Encyclopedia of Anti-Revisionism On-Line

John Marienthal

Socialism must improve the lives of the people

First Published: Unity, Vol. 12, No. 9, June 20, 1989.
Transcription, Editing and Markup: Paul Saba
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I spent a year teaching in a remote area in Western China, and had a lot of time to talk with different people in the party and at the university level. There were mixed signals from within the party, and a great deal of discussion about the question of reform.

I think most Chinese people look upon the past ten years of economic reforms as a positive period, in which their living standards have risen in remarkable ways from the poverty of the past. This is cause for hope, since a major and fundamental goal of changing society, of struggling for socialism, is to change and uplift the people’s material conditions, and to better the quality of life for all. For example, in 1976, refrigerators were considered a luxury. Production of items like refrigerators was virtually frozen at that time. The economic reforms have brought a leap in production of basic consumer goods. Refrigerators are now considered a necessity to really improve people’s lives.

Preceding the economic reforms of the ’80s, and for most of the history of modern China, economic decision-making was highly centralized. Local factories and communes did not determine what they produced. This type of system enabled China to coordinate and concentrate resources, but also eventually led to bureaucracy and stagnation. It also was unresponsive to consumer needs. By the late 1970s, China’s economy suffered from falling production and lack of development.

In response, the central government adopted major reforms, which included giving factories greater responsibility for their production and breaking up agricultural communes, which affected the 80% of China’s population who are peasants. Peasants now contract with the state for land, upon which they largely decide what they grow. Peasants may sell much of what they produce in free markets. This was a great incentive to agricultural production, and is a major reason why per capita income in China has risen dramatically over the last ten years.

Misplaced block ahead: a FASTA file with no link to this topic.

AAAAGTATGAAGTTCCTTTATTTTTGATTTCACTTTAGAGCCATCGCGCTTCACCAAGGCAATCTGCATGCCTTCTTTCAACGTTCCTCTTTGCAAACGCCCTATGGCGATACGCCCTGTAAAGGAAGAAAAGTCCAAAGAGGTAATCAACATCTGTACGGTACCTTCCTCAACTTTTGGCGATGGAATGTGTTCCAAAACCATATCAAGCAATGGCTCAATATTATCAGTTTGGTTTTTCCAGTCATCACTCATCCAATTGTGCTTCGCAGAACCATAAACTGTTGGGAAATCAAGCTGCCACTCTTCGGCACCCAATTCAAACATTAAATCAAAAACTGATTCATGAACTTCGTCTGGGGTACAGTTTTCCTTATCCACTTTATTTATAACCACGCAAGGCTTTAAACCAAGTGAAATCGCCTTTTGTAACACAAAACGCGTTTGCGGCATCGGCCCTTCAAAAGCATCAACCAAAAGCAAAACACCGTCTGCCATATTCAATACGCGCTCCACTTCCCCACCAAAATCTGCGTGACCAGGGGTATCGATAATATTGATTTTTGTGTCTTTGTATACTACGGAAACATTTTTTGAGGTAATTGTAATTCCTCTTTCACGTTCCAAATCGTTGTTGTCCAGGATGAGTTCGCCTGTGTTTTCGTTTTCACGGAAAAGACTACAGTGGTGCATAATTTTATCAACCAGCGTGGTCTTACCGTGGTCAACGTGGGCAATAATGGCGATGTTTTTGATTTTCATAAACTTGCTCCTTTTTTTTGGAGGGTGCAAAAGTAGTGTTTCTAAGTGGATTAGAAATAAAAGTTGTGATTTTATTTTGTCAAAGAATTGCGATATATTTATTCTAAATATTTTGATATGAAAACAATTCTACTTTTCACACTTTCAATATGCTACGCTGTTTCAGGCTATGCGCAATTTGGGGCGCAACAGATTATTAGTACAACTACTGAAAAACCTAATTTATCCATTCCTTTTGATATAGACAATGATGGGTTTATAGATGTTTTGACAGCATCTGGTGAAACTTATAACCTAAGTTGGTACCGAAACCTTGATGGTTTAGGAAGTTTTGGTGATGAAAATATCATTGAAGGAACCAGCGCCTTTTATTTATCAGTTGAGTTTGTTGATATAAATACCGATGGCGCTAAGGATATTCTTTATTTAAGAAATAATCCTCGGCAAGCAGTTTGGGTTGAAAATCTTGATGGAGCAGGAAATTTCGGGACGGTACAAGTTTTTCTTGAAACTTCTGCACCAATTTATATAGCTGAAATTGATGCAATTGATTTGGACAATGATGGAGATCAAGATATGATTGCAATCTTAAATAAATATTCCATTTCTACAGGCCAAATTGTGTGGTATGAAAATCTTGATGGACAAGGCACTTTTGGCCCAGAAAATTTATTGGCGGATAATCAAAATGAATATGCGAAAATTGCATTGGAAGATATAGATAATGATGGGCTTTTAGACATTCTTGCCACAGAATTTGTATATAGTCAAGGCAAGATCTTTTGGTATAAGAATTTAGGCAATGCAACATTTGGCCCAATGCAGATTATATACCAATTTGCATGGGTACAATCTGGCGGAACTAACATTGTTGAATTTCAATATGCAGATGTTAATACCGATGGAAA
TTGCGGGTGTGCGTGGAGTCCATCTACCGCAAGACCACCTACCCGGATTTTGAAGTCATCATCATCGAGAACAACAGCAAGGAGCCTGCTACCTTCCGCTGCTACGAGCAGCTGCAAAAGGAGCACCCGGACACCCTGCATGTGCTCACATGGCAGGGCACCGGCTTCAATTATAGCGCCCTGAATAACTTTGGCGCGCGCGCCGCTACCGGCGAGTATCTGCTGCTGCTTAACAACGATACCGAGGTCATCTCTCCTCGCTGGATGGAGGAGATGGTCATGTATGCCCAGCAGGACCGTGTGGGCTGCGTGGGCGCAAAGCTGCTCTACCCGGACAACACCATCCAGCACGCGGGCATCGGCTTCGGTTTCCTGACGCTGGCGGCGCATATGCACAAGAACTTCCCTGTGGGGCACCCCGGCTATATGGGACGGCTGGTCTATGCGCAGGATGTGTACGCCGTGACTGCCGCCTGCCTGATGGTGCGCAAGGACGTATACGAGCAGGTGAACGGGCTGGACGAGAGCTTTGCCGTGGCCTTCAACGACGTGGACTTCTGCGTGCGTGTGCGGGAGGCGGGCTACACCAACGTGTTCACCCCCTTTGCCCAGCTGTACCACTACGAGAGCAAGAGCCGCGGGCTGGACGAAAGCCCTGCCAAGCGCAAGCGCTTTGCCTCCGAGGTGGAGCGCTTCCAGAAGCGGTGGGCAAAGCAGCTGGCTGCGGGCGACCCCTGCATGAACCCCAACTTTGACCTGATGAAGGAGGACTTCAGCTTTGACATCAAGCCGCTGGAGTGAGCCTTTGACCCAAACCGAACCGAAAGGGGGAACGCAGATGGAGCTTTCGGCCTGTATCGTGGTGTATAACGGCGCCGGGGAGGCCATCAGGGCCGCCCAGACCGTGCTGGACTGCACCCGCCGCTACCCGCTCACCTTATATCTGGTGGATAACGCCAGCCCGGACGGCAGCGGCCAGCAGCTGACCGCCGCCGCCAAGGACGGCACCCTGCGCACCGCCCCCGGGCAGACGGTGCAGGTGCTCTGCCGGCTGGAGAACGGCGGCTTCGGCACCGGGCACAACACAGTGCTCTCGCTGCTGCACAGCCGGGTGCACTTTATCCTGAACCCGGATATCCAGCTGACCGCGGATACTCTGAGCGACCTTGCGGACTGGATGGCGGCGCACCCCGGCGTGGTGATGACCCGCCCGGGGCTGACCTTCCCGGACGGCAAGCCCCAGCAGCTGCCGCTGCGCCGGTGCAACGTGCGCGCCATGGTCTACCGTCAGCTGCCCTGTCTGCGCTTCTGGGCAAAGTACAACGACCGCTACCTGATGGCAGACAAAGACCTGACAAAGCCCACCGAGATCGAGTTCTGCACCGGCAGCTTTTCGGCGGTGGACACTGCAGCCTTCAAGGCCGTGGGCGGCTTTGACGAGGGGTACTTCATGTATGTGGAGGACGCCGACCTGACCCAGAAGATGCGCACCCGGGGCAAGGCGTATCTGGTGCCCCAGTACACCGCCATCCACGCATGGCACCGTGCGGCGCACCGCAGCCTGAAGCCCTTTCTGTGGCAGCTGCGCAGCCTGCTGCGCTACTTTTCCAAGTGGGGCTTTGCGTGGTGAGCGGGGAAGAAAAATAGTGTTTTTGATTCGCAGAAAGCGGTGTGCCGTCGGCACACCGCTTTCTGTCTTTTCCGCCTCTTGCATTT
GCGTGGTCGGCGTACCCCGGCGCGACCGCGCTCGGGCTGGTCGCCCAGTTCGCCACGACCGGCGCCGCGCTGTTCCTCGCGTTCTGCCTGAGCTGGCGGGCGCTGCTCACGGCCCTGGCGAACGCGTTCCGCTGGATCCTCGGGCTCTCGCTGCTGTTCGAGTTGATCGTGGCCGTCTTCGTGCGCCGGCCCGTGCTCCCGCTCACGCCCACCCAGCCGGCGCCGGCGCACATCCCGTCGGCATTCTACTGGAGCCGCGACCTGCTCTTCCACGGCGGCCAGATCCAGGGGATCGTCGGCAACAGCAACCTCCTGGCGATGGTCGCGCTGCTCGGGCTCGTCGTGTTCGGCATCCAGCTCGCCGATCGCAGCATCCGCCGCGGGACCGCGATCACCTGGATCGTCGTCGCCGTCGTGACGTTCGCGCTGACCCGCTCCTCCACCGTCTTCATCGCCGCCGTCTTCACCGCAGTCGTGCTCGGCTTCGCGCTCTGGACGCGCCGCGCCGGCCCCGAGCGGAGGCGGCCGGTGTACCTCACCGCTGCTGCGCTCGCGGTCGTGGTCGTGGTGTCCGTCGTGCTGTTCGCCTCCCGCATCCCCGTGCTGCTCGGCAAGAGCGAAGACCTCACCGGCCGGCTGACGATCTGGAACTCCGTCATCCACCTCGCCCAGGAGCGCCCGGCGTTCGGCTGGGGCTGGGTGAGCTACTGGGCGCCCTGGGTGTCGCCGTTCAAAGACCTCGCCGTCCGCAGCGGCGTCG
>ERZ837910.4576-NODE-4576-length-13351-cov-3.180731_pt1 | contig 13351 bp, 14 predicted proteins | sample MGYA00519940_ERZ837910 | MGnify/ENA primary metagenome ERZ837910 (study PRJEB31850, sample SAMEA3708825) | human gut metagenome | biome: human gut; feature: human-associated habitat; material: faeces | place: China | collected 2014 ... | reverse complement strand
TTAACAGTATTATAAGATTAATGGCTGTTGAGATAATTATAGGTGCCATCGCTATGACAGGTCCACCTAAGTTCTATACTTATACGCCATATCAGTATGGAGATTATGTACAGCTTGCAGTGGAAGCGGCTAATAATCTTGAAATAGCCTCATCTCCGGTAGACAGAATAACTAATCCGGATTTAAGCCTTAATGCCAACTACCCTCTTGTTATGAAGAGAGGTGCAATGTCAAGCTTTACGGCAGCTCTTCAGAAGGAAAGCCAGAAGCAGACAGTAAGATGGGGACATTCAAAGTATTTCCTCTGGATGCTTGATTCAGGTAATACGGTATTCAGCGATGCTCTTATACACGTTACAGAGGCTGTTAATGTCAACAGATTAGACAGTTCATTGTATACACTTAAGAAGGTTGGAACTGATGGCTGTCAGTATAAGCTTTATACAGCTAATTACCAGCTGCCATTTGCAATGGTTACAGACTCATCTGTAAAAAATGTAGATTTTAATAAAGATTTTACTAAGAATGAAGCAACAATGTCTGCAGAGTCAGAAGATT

At the same time, complex problems have arisen as by-products of these reforms, including inflation, government corruption, a greater gap between rich and poor, and some ideological idealization of Western capitalism. I’m not sure, however, that the Chinese leadership was unaware of the potential problems, but rather that they believed these reforms were necessary to move the economy forward out of a period of stagnation. From 1978 on, there has been a great deal of discussion about economic and political reforms.

Many things have been done in experimenting with political reform, ranging from things like village committees (a national development of the last year or two), to more contact with the National People’s Congress (NPC) and an expansion of the role of the National People’s Congress (which is China’s legislature), and there have been efforts to separate the role of the Communist Party from that of the government. The 1987 session of the NPC saw a great deal of openness of discussion and debate, compared to the past.

We should not have the impression that there was no democracy in China over these past ten years. There have been widespread changes, especially at the lower levels. On the local level, the newspapers, TV and radio programs, allow people to pretty much talk about whatever they want. There have been local elections in factories and neighborhoods. The problem is that at the top, the leadership has been rigidified and removed from the people. The key problem has been how to get political reforms at the highest level, where there has been ossification and rigidity.

A point I want to draw from this is that students and other people in China have raised the question of the age of leadership. Deng Xiaoping was actually the first to put forward the idea of retiring the elder veteran leaders and bringing forward a younger generation. The Chinese leadership has gone down from maybe 90% of the Central Committee being in their 70s, to a figure of 35-40%. But the political reforms have been very uneven, and a lot of them have been too little, too late, especially at the top.

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John Marienthal is a teacher and a member of the Board of the Western Region of the U.S.-China People’s Friendship Association. He first traveled to China in 1974, and taught in China in 1986 and 1987. He is now on his fifth trip to China.